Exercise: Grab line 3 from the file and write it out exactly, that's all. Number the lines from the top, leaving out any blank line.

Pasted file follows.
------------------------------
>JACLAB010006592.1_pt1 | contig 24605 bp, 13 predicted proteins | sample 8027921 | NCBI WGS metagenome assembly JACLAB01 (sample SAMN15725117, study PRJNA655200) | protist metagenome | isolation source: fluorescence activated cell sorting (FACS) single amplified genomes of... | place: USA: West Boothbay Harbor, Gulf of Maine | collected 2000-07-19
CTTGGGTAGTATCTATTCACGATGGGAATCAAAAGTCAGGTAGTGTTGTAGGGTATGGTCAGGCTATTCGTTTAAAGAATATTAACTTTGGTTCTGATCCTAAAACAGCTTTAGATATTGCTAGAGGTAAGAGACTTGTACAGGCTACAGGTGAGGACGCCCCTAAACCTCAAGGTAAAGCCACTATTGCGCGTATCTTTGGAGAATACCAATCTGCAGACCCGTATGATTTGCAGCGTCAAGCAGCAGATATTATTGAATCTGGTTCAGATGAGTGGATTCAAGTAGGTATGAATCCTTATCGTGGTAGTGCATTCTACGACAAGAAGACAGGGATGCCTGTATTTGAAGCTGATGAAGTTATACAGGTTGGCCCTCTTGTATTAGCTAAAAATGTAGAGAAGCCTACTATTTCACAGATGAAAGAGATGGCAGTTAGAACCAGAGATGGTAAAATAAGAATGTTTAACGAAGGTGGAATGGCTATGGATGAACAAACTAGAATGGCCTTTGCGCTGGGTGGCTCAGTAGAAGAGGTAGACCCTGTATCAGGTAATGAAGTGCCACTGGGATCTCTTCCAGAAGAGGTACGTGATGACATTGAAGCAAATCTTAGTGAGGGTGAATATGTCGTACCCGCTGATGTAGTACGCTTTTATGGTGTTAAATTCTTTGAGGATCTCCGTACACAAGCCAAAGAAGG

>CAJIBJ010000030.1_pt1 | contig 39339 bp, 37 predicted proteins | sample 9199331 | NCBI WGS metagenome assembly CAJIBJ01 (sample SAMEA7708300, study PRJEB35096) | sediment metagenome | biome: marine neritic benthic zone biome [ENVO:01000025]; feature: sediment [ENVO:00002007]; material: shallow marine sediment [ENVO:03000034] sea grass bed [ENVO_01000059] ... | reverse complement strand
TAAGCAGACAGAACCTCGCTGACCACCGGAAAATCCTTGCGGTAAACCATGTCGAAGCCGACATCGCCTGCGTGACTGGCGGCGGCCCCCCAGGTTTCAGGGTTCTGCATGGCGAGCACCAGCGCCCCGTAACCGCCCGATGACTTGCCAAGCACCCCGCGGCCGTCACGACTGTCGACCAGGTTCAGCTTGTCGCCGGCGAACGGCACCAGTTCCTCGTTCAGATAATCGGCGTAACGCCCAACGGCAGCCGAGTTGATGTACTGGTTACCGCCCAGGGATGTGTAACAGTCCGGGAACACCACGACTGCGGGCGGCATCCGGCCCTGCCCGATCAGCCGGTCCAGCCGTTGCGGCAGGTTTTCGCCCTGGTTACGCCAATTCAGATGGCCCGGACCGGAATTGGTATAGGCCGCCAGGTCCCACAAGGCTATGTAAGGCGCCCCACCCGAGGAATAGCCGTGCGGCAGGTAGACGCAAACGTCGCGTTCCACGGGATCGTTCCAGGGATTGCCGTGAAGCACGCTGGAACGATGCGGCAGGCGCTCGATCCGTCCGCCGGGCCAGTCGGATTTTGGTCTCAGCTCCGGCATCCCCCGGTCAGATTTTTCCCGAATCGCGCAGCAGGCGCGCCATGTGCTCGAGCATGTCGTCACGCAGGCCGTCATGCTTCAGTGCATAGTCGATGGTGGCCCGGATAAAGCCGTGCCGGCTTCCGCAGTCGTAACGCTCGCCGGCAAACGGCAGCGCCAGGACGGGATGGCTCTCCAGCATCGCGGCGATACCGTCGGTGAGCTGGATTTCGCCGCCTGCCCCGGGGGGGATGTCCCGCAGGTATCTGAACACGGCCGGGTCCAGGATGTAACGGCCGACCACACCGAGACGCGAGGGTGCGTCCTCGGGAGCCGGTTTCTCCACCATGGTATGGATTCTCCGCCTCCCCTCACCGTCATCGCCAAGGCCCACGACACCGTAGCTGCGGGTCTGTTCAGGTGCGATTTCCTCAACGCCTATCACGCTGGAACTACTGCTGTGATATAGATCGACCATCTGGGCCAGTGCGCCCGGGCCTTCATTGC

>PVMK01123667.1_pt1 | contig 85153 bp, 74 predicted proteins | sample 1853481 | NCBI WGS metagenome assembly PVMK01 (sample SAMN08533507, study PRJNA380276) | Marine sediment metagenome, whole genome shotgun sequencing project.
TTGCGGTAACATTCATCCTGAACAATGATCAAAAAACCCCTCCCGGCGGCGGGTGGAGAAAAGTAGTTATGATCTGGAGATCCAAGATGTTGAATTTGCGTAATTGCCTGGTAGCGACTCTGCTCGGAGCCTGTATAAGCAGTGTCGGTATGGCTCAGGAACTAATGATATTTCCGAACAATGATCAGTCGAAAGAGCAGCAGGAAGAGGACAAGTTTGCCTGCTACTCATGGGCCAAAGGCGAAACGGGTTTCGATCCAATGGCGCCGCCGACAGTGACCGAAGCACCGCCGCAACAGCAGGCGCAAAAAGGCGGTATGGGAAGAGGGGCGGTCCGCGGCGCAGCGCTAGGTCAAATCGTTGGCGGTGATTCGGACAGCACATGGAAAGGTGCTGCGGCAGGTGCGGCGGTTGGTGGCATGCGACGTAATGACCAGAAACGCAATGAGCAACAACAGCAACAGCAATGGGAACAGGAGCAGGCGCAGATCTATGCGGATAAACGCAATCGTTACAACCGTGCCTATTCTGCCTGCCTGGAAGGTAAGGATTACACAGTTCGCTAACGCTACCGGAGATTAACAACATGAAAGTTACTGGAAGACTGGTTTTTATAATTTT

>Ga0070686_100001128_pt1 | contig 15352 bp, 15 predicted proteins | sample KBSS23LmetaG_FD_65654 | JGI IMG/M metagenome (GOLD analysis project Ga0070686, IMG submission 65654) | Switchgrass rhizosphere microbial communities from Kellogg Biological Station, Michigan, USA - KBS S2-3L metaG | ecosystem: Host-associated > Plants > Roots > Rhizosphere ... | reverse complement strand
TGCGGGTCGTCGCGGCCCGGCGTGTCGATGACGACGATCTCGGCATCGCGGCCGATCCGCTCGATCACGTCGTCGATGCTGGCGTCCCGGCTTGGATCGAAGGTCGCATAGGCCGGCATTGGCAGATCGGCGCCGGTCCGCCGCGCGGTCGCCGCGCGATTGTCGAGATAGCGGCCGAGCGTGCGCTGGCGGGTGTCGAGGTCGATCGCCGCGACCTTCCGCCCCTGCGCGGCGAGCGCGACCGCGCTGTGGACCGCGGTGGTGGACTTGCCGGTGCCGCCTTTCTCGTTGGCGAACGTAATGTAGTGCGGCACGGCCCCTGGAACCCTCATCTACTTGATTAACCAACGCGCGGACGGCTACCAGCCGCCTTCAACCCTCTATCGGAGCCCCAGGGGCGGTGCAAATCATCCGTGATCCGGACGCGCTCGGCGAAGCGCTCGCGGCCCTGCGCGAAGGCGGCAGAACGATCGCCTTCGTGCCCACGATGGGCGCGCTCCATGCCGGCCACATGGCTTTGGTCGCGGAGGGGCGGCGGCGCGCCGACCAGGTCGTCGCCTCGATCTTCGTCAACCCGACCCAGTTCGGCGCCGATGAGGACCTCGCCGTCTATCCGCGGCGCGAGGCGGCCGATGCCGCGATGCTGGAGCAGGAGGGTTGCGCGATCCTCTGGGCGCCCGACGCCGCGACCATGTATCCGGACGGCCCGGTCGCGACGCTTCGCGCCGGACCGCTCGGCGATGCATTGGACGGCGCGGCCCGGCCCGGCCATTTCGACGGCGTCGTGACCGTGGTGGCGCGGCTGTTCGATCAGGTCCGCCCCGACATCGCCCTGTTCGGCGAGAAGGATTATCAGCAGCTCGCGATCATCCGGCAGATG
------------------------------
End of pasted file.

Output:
>CAJIBJ010000030.1_pt1 | contig 39339 bp, 37 predicted proteins | sample 9199331 | NCBI WGS metagenome assembly CAJIBJ01 (sample SAMEA7708300, study PRJEB35096) | sediment metagenome | biome: marine neritic benthic zone biome [ENVO:01000025]; feature: sediment [ENVO:00002007]; material: shallow marine sediment [ENVO:03000034] sea grass bed [ENVO_01000059] ... | reverse complement strand